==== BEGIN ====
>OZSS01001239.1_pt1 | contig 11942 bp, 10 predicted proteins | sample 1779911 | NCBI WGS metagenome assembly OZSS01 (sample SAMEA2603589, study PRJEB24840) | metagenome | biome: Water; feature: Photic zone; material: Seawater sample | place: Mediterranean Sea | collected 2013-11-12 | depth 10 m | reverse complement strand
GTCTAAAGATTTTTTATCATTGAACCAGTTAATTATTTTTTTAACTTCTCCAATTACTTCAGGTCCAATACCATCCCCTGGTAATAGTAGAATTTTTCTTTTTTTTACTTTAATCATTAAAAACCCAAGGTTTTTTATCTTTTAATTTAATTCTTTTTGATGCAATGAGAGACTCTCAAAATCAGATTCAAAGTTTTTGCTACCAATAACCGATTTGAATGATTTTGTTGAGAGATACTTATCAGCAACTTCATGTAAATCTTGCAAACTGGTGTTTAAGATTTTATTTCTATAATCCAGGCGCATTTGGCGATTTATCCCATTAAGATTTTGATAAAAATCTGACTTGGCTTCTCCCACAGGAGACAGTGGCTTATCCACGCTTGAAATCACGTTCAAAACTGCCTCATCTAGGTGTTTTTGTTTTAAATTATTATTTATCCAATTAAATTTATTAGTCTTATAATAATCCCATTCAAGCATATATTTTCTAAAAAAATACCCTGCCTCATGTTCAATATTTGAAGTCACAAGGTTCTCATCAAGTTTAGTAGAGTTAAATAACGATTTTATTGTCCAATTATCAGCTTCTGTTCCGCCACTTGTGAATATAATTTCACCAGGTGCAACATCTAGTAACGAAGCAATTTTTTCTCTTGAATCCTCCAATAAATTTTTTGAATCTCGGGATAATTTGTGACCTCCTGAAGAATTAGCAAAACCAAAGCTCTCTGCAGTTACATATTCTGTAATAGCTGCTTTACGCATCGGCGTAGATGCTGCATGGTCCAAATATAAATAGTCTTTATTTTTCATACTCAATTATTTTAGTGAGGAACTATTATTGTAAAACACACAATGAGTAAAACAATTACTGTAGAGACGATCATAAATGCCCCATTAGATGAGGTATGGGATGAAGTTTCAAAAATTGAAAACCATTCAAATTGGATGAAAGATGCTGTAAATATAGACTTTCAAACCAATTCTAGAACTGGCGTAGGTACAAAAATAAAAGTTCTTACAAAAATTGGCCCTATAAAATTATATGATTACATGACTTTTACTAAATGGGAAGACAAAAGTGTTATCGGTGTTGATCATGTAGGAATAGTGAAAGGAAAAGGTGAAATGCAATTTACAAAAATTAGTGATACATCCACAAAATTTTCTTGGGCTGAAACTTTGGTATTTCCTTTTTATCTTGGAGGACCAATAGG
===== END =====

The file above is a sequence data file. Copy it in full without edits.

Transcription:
>OZSS01001239.1_pt1 | contig 11942 bp, 10 predicted proteins | sample 1779911 | NCBI WGS metagenome assembly OZSS01 (sample SAMEA2603589, study PRJEB24840) | metagenome | biome: Water; feature: Photic zone; material: Seawater sample | place: Mediterranean Sea | collected 2013-11-12 | depth 10 m | reverse complement strand
GTCTAAAGATTTTTTATCATTGAACCAGTTAATTATTTTTTTAACTTCTCCAATTACTTCAGGTCCAATACCATCCCCTGGTAATAGTAGAATTTTTCTTTTTTTTACTTTAATCATTAAAAACCCAAGGTTTTTTATCTTTTAATTTAATTCTTTTTGATGCAATGAGAGACTCTCAAAATCAGATTCAAAGTTTTTGCTACCAATAACCGATTTGAATGATTTTGTTGAGAGATACTTATCAGCAACTTCATGTAAATCTTGCAAACTGGTGTTTAAGATTTTATTTCTATAATCCAGGCGCATTTGGCGATTTATCCCATTAAGATTTTGATAAAAATCTGACTTGGCTTCTCCCACAGGAGACAGTGGCTTATCCACGCTTGAAATCACGTTCAAAACTGCCTCATCTAGGTGTTTTTGTTTTAAATTATTATTTATCCAATTAAATTTATTAGTCTTATAATAATCCCATTCAAGCATATATTTTCTAAAAAAATACCCTGCCTCATGTTCAATATTTGAAGTCACAAGGTTCTCATCAAGTTTAGTAGAGTTAAATAACGATTTTATTGTCCAATTATCAGCTTCTGTTCCGCCACTTGTGAATATAATTTCACCAGGTGCAACATCTAGTAACGAAGCAATTTTTTCTCTTGAATCCTCCAATAAATTTTTTGAATCTCGGGATAATTTGTGACCTCCTGAAGAATTAGCAAAACCAAAGCTCTCTGCAGTTACATATTCTGTAATAGCTGCTTTACGCATCGGCGTAGATGCTGCATGGTCCAAATATAAATAGTCTTTATTTTTCATACTCAATTATTTTAGTGAGGAACTATTATTGTAAAACACACAATGAGTAAAACAATTACTGTAGAGACGATCATAAATGCCCCATTAGATGAGGTATGGGATGAAGTTTCAAAAATTGAAAACCATTCAAATTGGATGAAAGATGCTGTAAATATAGACTTTCAAACCAATTCTAGAACTGGCGTAGGTACAAAAATAAAAGTTCTTACAAAAATTGGCCCTATAAAATTATATGATTACATGACTTTTACTAAATGGGAAGACAAAAGTGTTATCGGTGTTGATCATGTAGGAATAGTGAAAGGAAAAGGTGAAATGCAATTTACAAAAATTAGTGATACATCCACAAAATTTTCTTGGGCTGAAACTTTGGTATTTCCTTTTTATCTTGGAGGACCAATAGG